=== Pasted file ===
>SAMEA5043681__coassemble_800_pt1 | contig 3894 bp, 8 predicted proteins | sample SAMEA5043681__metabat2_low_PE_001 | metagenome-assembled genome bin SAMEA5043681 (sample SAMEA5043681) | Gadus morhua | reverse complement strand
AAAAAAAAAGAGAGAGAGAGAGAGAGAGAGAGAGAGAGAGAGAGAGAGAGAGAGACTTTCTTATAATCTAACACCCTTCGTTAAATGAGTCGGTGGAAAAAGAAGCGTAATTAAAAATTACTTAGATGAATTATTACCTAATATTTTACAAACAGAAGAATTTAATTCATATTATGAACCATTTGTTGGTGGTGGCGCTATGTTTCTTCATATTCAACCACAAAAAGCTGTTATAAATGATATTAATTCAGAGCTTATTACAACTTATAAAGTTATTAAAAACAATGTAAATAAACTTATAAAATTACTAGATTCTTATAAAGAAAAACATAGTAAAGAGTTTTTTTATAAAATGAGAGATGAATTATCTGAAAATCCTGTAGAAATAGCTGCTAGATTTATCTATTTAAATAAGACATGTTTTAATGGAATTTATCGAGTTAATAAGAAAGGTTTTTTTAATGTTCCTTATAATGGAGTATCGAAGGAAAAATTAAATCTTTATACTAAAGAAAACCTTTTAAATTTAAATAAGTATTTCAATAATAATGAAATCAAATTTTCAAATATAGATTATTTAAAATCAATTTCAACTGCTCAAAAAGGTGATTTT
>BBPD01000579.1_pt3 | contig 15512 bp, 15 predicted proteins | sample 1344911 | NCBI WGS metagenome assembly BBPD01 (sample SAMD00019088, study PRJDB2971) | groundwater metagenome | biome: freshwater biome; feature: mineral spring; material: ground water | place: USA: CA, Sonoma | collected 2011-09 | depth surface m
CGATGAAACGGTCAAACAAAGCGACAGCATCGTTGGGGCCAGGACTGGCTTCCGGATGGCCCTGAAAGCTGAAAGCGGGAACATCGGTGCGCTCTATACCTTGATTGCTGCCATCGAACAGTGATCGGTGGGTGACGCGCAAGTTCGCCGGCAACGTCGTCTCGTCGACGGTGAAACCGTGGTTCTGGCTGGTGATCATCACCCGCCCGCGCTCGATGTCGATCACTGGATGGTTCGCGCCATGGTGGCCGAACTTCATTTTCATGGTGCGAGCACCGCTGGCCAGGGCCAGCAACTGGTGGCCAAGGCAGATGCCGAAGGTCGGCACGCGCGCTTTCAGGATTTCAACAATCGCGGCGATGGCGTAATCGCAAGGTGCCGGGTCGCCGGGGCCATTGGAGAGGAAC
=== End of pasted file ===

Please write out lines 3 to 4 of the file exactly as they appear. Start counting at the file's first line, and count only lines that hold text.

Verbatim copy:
>BBPD01000579.1_pt3 | contig 15512 bp, 15 predicted proteins | sample 1344911 | NCBI WGS metagenome assembly BBPD01 (sample SAMD00019088, study PRJDB2971) | groundwater metagenome | biome: freshwater biome; feature: mineral spring; material: ground water | place: USA: CA, Sonoma | collected 2011-09 | depth surface m
CGATGAAACGGTCAAACAAAGCGACAGCATCGTTGGGGCCAGGACTGGCTTCCGGATGGCCCTGAAAGCTGAAAGCGGGAACATCGGTGCGCTCTATACCTTGATTGCTGCCATCGAACAGTGATCGGTGGGTGACGCGCAAGTTCGCCGGCAACGTCGTCTCGTCGACGGTGAAACCGTGGTTCTGGCTGGTGATCATCACCCGCCCGCGCTCGATGTCGATCACTGGATGGTTCGCGCCATGGTGGCCGAACTTCATTTTCATGGTGCGAGCACCGCTGGCCAGGGCCAGCAACTGGTGGCCAAGGCAGATGCCGAAGGTCGGCACGCGCGCTTTCAGGATTTCAACAATCGCGGCGATGGCGTAATCGCAAGGTGCCGGGTCGCCGGGGCCATTGGAGAGGAAC